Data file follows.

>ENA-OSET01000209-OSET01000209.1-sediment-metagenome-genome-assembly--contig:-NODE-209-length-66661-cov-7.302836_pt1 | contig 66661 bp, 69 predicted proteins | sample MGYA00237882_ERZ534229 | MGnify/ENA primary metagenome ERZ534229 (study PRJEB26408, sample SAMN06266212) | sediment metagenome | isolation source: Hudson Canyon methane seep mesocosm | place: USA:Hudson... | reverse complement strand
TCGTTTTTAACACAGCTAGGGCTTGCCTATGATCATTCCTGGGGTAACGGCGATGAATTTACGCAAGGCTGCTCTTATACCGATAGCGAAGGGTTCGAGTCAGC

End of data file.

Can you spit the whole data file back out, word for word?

>ENA-OSET01000209-OSET01000209.1-sediment-metagenome-genome-assembly--contig:-NODE-209-length-66661-cov-7.302836_pt1 | contig 66661 bp, 69 predicted proteins | sample MGYA00237882_ERZ534229 | MGnify/ENA primary metagenome ERZ534229 (study PRJEB26408, sample SAMN06266212) | sediment metagenome | isolation source: Hudson Canyon methane seep mesocosm | place: USA:Hudson... | reverse complement strand
TCGTTTTTAACACAGCTAGGGCTTGCCTATGATCATTCCTGGGGTAACGGCGATGAATTTACGCAAGGCTGCTCTTATACCGATAGCGAAGGGTTCGAGTCAGC